The new newsprint technology allows you to pick up relevant information from the Internet to supplement a print story or image.
By Joe Xec
Like biscuits are to tea, so is augmented reality to newsprint. If biscuits enhance your enjoyment of tea drinking, then you might find augmented reality apps like Blippar enhance your Saturday newspaper reading. If you don’t have a smart phone or the proper device, this will not be your cup of tea.
Augmented reality? The idea is simple. You would typically use AR apps with a camera from a smartphone or tablet device to scan an image, text or computer link in your newspaper to access relevant additional information on the Internet.
AR apps like Blippar – which has been labeled the world’s leading augmented-reality app (from blipp, “the action of augmented reality apps in instantaneously converting anything in the real world into an interactive wow experience”) – are typically free. Once the app is loaded in your smart phone you simply hold the phone or tablet over a newspaper story or image and additional material will appear on your phone or tablet screen. An icon displayed with the story or image tells you additional content is available.
It takes only a few seconds to scan the material. The AR apps thus give you instance access to video, photos and other matter related to the story or image.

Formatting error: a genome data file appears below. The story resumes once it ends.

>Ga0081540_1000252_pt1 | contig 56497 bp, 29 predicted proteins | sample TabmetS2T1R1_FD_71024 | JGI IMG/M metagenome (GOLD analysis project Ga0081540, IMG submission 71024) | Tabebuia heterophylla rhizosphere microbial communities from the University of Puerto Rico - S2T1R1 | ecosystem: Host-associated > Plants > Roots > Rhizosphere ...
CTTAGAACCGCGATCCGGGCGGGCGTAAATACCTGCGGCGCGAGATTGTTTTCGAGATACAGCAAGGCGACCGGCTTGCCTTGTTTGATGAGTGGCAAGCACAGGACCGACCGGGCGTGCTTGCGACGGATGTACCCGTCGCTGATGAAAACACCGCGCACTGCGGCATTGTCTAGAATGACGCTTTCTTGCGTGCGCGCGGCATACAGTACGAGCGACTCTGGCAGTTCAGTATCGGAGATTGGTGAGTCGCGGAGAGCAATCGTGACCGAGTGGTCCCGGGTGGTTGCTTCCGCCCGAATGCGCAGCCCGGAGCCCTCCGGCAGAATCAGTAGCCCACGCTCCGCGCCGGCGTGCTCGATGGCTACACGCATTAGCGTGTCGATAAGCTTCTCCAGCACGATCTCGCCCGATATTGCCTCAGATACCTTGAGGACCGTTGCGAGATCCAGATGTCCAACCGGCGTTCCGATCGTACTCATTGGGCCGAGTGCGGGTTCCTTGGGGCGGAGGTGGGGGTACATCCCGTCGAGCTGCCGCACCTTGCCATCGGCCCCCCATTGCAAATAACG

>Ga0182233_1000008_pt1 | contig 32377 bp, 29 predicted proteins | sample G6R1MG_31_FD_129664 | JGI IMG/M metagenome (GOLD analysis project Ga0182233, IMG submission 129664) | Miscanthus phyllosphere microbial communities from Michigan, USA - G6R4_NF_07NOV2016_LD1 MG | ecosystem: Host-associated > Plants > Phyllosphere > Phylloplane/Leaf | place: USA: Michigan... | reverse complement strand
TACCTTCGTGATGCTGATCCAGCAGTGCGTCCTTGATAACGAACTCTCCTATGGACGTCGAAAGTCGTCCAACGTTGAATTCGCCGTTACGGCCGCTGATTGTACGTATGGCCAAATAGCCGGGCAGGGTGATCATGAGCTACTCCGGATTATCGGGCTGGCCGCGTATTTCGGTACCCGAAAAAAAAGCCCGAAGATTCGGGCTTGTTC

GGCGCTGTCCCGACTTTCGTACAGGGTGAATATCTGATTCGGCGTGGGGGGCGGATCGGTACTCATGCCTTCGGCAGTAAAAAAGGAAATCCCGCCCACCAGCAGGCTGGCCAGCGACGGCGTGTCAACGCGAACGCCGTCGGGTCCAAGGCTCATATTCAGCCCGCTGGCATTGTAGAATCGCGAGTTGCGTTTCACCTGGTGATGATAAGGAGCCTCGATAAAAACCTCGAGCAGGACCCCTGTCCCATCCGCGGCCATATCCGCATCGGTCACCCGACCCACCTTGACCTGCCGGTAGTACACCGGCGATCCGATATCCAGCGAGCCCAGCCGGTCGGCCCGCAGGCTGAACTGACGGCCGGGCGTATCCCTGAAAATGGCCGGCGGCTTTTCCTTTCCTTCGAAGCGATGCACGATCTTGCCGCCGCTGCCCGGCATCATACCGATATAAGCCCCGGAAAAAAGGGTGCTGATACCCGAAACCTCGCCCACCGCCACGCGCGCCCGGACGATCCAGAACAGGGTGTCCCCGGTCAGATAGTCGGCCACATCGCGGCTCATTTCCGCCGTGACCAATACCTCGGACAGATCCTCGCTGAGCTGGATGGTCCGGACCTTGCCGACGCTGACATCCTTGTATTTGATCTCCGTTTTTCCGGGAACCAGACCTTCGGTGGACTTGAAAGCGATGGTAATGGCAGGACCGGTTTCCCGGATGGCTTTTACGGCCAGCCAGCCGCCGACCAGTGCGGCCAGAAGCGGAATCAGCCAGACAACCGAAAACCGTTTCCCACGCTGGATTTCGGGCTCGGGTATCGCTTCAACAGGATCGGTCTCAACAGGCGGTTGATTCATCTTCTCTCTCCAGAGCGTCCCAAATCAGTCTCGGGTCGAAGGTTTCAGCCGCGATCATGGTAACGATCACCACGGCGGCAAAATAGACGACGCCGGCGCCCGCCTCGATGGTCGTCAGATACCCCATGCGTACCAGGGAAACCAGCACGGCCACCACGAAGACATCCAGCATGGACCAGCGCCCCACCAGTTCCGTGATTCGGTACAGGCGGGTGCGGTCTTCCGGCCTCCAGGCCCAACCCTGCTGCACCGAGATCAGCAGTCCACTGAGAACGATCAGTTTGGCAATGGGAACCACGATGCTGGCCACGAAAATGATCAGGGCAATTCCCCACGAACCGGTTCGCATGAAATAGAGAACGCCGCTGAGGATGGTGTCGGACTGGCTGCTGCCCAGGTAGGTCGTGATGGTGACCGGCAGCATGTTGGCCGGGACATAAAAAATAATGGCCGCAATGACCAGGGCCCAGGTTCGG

Other versions of the image-recognition app are being used commercially, by home furnishing companies like Ikea and car manufacturers like Audi, which uses the software differently. Ikea uses the augmented-reality app to scan items from their catalogue right onto your smartphone screen or tablet, allowing you to point-and-click furnishings to test them against existing décor in your home. Audi, on the other hand, uses the technology as a car manual. It offers instant tutorial play-by-play on your phone or tablet to provide you with how-to use features in the form of video instructions.
In September, the Free Press became one of the first newspapers on the continent to incorporate augmented-reality apps into their editorial offerings – though in the earliest days anyway, many readers appeared unaware of what was being offered. Only smartphone and tablet users are able to access the supplementary material.
It’s hard at this point to agree that augmented-reality apps are needed to enhance your reading experience. But they do give you a good excuse to switch from a flip phone to a more sophisticated apparatus.
This article, by the way, is not compatible with AR apps. But feel free to take a picture of it anyway and send it to a friend.
Joe Xec is a technology enthusiast, and does work as a social media consultant.